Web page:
Healthcare IT firm Cerner isn't known for its bioinformatics activities, but a year after the launch of its first clinical genomics software, the company appears to have secured a solid foothold in the sector.
The Kansas City, Mo.-based company, which generated more than $1.3 billion in revenues last year on the strength of its Cerner Millennium medical records management system, has recently entered into a partnership with Virginia Commonwealth University to develop new capabilities for its clinical genomics software. The software was launched under the name of PathNet Helix last March [BioInform 03-07-05], and is now known as Cerner Millennium Helix for Laboratory.
In addition, the company's Clinical Bioinformatics Ontology, or CBO — a controlled vocabulary that serves as the foundation of the Helix product — will soon be included as part of the National Cancer Institute's Metathesaurus, according to Mark Hoffman, genomics solution manager at Cerner.
Cerner developed CBO in order to bridge biological concepts from medical vocabularies and bioinformatics resources like RefSeq. The ontology currently includes around 7,000 concepts and more than 16,000 relationships between those concepts. It has grown since it was launched last year to include more concepts related to cytogenetics, disease, and major alleles and mutations for genes of interest to pharmacogenetics, such as the P450 family.
"Helix is promising to let us run our molecular lab a little bit more like we need to, and still do the clinical reporting function."
The NCI Metathesaurus, developed and maintained by the NCI Center for Bioinformatics Enterprise Vocabulary Service, currently contains 850,000 concepts mapped to 1.5 million terms by more than 4.5 million relationships.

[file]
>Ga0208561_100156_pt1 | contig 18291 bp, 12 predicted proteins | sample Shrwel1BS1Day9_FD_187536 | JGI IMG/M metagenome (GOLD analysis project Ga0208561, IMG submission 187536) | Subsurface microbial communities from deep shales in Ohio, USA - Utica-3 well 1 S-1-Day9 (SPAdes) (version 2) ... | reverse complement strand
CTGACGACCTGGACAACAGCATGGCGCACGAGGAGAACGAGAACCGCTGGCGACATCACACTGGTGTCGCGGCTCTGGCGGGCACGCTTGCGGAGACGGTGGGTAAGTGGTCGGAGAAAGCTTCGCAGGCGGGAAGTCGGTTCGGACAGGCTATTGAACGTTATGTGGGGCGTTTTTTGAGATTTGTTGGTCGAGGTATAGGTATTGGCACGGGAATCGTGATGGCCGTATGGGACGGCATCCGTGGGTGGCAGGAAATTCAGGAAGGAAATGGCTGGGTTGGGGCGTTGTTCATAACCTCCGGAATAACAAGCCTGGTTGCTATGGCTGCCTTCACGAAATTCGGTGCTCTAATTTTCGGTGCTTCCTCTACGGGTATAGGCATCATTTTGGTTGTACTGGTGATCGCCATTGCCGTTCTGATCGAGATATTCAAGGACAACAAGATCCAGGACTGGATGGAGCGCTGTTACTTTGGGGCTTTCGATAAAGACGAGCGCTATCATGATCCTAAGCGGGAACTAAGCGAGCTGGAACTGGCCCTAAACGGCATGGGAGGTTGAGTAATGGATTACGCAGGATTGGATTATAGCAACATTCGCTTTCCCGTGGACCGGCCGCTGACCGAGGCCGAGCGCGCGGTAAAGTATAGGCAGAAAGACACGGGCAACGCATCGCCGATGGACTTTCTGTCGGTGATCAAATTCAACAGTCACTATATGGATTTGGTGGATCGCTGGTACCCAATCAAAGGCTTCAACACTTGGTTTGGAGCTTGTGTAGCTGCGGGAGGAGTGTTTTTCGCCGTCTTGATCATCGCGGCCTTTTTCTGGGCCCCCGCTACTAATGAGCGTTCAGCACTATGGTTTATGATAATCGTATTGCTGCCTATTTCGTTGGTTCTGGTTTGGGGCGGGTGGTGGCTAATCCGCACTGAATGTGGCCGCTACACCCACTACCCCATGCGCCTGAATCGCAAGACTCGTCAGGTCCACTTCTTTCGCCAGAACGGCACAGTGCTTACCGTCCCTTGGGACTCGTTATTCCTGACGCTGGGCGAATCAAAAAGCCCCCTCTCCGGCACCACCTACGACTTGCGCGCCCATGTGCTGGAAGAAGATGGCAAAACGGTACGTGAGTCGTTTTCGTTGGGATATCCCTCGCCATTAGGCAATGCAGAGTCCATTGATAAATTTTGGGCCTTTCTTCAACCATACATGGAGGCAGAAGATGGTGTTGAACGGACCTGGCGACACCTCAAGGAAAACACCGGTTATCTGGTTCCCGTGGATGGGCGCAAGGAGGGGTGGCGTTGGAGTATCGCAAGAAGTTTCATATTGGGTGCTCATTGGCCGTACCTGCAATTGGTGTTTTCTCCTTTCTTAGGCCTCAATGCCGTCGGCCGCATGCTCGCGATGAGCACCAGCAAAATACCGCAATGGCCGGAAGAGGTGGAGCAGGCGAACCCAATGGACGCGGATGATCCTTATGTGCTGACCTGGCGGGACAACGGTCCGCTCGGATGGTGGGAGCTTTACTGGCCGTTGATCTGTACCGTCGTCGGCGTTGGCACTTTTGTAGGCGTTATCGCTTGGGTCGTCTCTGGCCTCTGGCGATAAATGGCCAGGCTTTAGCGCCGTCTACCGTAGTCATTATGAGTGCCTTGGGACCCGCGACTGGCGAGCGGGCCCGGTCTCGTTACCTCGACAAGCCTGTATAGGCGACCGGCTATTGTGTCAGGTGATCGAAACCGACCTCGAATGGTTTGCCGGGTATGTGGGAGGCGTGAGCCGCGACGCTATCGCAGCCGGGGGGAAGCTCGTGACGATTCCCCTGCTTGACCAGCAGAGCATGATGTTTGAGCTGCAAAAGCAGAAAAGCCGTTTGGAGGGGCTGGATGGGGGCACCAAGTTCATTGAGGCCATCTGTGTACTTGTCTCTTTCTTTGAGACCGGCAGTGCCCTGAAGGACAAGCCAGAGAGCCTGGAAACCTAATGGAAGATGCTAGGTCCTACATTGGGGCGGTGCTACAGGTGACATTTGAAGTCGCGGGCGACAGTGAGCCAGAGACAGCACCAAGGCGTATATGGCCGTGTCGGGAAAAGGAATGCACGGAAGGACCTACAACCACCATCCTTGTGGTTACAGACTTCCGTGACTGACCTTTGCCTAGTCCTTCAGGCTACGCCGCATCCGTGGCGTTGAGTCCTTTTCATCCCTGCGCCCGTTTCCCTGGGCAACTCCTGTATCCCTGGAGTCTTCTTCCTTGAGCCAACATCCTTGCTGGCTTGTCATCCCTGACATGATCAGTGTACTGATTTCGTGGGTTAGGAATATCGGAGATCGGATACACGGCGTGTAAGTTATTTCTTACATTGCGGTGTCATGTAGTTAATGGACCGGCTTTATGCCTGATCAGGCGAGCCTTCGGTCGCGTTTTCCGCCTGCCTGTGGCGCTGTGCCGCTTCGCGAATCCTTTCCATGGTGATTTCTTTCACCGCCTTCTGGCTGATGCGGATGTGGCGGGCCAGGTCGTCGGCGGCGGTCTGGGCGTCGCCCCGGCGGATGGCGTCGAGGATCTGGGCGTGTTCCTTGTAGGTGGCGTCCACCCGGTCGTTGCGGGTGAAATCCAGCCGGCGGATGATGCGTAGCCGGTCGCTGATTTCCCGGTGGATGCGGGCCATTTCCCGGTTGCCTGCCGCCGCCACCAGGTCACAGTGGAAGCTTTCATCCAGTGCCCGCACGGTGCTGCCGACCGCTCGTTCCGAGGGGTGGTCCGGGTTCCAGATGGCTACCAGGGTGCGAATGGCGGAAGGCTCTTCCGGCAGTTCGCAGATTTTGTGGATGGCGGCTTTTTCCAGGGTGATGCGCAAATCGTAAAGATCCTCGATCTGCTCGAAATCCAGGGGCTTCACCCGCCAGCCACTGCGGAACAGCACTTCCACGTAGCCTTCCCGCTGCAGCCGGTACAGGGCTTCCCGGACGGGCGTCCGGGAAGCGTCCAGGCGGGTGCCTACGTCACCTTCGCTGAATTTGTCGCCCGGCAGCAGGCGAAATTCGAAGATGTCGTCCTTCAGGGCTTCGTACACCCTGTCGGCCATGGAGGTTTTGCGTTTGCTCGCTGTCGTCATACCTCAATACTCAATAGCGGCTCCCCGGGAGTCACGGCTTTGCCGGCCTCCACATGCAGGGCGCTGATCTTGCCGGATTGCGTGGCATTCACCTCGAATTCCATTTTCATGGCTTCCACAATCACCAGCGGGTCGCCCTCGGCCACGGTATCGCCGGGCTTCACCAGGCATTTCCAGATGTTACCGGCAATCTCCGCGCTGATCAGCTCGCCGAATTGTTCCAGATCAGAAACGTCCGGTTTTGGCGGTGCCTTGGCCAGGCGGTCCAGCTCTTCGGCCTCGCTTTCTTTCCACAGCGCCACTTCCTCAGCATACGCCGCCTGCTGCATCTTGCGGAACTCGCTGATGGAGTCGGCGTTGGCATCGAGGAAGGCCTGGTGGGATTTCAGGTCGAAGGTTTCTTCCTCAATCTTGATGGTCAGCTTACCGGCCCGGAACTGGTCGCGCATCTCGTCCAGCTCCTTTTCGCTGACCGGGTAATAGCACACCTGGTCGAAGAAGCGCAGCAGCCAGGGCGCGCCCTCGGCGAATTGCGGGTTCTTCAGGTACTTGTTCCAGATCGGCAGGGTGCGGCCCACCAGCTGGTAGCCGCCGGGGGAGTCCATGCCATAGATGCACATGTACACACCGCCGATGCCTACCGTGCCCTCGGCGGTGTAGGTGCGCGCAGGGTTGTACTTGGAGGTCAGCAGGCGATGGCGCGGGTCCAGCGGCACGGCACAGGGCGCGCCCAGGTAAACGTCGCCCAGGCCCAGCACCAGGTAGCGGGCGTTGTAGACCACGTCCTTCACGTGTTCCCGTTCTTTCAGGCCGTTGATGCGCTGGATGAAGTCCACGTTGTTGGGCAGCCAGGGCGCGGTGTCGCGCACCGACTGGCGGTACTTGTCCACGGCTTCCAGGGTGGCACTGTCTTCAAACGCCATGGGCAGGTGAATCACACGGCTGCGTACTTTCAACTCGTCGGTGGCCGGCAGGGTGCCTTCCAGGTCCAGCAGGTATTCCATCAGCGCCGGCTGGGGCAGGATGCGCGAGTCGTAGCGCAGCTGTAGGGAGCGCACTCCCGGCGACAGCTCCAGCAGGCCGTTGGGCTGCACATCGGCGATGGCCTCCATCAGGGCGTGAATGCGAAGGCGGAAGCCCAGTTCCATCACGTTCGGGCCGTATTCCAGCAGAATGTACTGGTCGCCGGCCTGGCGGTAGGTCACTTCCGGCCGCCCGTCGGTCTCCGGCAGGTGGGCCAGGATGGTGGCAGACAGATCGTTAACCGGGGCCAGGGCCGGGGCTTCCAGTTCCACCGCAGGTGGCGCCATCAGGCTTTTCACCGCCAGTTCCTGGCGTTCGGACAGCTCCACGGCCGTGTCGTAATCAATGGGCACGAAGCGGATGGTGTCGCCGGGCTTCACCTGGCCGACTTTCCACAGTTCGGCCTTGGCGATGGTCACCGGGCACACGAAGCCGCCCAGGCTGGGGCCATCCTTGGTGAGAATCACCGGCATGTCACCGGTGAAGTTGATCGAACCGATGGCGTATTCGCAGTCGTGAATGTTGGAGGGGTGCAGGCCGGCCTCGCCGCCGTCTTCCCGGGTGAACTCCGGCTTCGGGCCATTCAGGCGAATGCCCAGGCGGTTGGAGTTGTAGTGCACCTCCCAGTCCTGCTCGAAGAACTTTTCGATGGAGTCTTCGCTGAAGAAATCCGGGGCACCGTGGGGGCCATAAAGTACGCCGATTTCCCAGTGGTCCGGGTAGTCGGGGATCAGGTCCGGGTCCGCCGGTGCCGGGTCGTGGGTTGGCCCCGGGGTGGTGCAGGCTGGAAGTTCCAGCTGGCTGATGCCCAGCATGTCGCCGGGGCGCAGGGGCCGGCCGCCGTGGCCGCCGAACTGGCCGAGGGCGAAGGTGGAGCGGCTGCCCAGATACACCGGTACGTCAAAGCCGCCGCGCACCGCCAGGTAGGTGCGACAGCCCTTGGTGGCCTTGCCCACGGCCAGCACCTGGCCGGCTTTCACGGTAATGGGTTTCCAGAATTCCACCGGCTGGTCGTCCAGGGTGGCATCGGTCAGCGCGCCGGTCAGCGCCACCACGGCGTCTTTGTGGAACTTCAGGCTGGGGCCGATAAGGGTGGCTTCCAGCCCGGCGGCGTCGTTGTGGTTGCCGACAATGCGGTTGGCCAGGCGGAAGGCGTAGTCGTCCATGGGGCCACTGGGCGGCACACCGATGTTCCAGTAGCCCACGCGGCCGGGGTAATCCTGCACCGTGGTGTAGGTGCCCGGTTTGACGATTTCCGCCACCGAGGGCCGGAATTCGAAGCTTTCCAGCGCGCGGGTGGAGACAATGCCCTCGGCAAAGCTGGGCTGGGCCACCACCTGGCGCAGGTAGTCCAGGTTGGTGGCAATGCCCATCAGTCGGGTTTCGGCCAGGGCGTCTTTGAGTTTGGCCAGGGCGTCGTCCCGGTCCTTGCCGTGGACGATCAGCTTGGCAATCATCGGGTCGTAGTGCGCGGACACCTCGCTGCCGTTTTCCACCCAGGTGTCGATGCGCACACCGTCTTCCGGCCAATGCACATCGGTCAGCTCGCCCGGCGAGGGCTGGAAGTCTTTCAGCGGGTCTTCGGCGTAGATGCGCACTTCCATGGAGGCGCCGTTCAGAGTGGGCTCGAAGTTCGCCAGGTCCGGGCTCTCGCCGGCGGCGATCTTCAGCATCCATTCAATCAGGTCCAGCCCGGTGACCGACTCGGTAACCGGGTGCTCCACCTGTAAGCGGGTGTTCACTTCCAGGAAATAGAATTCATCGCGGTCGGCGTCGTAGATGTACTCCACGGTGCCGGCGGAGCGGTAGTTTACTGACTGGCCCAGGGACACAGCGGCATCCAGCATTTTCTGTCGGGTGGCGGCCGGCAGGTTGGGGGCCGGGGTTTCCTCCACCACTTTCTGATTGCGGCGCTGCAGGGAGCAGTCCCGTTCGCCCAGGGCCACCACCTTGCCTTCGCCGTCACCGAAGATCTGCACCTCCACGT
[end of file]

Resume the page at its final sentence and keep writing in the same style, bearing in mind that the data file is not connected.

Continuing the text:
Sherri de Coronado, EVS project manager at the NCICB, confirmed by e-mail that Cerner's ontology is included in the NCI2005_10E version of the Metathesaurus, which is scheduled to go into production on March 3.
CBO "complements" the biomedical vocabularies that are already in the resource, she said. "It shares some concepts with other vocabularies, and is mapped to those concepts where appropriate, but contains much more precise terminology related to gene and protein sequences, focusing on clinically useful sequence variations in a systematic way … and providing semantic linkages between concepts that are not provided by other vocabularies."
The CBO is also freely available at a dedicated website (https://www.clinbioinformatics.org/), where registered users can download the ontology in several formats.
"We're still doing the curation work, but [NCI will] take periodic updates of the CBO and load it into their resource, so we see that as major validation that what we're doing is indeed novel and useful," Hoffman told BioInform.
Hoffman said that around nine organizations have agreed to add Helix to their current Millennium system during the last year, and "at least half of those are in active implementations right now."
In addition to VCU, the Blood Center of Southeastern Wisconsin and ARUP Laboratories, a large reference lab based in Salt Lake City, have implemented the Helix system, he said.
Cerner is not the only organization developing informatics tools for clinical genomics. IBM launched its own data-integration platform targeting this market, dubbed the Clinical Genomics Solution, in 2004, and so far counts the Mayo Clinic, the University of Utah Health Sciences Center, and the University of Montreal's Mother and Child University Hospital Center among its customers for the system.
In addition, the NIH tapped a clinical genomics project led by Isaac Kohane at Brigham and Women's Hospital for its first round of National Center for Biomedical Computing Roadmap grants in 2004. The so-called i2b2 (Informatics for Integrating Biology and the Bedside) center is developing "a scalable informatics framework that will bridge clinical research data and the vast data banks arising from basic science research in order to better understand the genetic bases of complex diseases," according to its website.